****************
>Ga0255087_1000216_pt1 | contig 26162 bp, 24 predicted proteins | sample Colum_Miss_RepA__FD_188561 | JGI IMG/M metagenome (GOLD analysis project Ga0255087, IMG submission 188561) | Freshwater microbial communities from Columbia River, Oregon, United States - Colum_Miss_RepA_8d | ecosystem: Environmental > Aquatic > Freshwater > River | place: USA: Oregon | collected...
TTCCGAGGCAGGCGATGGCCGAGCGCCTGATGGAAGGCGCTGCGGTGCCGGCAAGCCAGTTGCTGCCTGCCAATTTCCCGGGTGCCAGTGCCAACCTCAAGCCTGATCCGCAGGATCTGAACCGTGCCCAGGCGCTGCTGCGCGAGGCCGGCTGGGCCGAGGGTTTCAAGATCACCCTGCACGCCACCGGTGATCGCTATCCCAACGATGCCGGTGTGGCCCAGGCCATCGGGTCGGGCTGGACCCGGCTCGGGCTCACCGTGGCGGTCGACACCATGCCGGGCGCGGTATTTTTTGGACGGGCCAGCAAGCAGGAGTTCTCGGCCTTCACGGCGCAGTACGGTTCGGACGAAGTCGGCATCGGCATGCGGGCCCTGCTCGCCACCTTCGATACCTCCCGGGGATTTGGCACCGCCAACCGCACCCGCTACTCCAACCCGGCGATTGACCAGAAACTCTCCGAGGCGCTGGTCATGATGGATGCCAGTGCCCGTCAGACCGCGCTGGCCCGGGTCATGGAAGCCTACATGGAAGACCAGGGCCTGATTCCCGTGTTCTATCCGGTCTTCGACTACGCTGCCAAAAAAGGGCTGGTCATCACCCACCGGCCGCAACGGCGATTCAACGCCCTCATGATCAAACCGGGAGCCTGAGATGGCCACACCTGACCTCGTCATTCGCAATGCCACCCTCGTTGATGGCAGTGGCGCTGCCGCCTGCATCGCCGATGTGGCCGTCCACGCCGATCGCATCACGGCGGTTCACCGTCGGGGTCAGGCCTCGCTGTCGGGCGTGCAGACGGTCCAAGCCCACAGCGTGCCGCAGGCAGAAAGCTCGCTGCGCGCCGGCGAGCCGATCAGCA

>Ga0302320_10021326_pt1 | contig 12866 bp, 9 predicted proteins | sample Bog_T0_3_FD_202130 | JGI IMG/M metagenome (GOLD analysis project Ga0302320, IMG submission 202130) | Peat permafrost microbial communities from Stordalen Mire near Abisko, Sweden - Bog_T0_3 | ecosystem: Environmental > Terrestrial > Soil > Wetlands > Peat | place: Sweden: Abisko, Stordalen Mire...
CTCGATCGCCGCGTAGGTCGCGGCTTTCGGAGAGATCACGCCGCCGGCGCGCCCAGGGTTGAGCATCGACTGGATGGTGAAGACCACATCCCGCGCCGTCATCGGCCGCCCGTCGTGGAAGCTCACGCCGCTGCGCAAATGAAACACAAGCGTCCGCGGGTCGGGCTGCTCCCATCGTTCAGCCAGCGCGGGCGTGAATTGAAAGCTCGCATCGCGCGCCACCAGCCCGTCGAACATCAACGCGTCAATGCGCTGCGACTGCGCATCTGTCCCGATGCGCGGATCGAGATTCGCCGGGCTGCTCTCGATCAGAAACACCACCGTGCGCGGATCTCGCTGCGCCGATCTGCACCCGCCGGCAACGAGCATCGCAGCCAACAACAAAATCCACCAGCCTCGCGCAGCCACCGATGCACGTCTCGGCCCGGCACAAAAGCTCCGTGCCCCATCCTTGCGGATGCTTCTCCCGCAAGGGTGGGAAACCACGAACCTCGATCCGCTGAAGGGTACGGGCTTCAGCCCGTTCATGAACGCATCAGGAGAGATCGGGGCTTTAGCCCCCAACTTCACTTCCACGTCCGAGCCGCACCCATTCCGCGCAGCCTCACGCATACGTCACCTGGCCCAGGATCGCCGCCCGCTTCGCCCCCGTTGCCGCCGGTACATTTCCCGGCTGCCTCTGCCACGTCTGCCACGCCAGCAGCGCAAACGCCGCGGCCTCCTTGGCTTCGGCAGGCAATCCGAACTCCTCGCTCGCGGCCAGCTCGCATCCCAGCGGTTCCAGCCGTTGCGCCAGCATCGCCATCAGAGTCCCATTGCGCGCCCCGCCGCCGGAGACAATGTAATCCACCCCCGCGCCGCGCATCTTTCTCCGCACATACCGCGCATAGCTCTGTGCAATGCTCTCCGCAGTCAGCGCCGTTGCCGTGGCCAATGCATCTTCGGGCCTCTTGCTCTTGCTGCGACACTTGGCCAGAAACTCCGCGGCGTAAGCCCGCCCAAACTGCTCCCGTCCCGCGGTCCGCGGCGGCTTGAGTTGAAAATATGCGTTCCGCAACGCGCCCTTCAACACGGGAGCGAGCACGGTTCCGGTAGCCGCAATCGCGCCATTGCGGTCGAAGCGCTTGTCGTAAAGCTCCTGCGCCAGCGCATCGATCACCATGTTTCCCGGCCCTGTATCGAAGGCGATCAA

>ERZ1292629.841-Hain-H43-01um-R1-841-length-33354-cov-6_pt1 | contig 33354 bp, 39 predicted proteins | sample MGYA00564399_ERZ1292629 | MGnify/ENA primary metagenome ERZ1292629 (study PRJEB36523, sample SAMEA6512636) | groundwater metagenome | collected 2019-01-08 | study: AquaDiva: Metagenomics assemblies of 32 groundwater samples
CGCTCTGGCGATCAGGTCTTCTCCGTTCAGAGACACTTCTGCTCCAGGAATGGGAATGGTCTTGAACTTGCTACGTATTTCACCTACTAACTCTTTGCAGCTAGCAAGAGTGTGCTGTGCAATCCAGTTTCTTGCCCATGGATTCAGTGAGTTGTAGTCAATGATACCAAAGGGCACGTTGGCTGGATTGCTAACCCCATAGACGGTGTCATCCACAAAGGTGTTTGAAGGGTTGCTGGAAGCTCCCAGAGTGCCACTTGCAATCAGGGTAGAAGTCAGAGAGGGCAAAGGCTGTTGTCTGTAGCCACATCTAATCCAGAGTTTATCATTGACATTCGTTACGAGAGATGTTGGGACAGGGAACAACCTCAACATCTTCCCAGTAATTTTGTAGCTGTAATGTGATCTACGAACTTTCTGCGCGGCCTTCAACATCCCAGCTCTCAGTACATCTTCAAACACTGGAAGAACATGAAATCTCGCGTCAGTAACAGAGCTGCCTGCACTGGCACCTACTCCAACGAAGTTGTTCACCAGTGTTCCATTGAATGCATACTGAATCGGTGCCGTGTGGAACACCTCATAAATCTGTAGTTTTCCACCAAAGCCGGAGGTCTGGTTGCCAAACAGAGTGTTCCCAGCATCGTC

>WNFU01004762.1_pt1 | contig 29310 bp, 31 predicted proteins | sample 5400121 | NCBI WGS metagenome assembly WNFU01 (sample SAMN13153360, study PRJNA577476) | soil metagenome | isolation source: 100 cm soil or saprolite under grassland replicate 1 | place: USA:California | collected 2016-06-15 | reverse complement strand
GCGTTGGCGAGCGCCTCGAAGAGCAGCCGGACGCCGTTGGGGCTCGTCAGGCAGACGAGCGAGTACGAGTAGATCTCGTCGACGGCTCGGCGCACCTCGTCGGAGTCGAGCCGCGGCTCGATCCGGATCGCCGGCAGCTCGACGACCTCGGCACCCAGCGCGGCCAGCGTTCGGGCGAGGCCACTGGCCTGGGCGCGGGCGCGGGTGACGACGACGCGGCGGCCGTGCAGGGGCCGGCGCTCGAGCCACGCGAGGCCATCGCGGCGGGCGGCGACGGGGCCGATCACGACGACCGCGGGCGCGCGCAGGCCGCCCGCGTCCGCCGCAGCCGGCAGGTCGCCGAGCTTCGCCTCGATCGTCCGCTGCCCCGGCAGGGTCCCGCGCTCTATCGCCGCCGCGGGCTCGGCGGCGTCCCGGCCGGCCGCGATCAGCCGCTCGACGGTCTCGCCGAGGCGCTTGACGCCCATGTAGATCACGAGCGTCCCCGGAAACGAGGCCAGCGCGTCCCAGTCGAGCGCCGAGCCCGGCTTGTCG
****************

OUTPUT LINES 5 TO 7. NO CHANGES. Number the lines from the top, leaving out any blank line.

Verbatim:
>ERZ1292629.841-Hain-H43-01um-R1-841-length-33354-cov-6_pt1 | contig 33354 bp, 39 predicted proteins | sample MGYA00564399_ERZ1292629 | MGnify/ENA primary metagenome ERZ1292629 (study PRJEB36523, sample SAMEA6512636) | groundwater metagenome | collected 2019-01-08 | study: AquaDiva: Metagenomics assemblies of 32 groundwater samples
CGCTCTGGCGATCAGGTCTTCTCCGTTCAGAGACACTTCTGCTCCAGGAATGGGAATGGTCTTGAACTTGCTACGTATTTCACCTACTAACTCTTTGCAGCTAGCAAGAGTGTGCTGTGCAATCCAGTTTCTTGCCCATGGATTCAGTGAGTTGTAGTCAATGATACCAAAGGGCACGTTGGCTGGATTGCTAACCCCATAGACGGTGTCATCCACAAAGGTGTTTGAAGGGTTGCTGGAAGCTCCCAGAGTGCCACTTGCAATCAGGGTAGAAGTCAGAGAGGGCAAAGGCTGTTGTCTGTAGCCACATCTAATCCAGAGTTTATCATTGACATTCGTTACGAGAGATGTTGGGACAGGGAACAACCTCAACATCTTCCCAGTAATTTTGTAGCTGTAATGTGATCTACGAACTTTCTGCGCGGCCTTCAACATCCCAGCTCTCAGTACATCTTCAAACACTGGAAGAACATGAAATCTCGCGTCAGTAACAGAGCTGCCTGCACTGGCACCTACTCCAACGAAGTTGTTCACCAGTGTTCCATTGAATGCATACTGAATCGGTGCCGTGTGGAACACCTCATAAATCTGTAGTTTTCCACCAAAGCCGGAGGTCTGGTTGCCAAACAGAGTGTTCCCAGCATCGTC

>WNFU01004762.1_pt1 | contig 29310 bp, 31 predicted proteins | sample 5400121 | NCBI WGS metagenome assembly WNFU01 (sample SAMN13153360, study PRJNA577476) | soil metagenome | isolation source: 100 cm soil or saprolite under grassland replicate 1 | place: USA:California | collected 2016-06-15 | reverse complement strand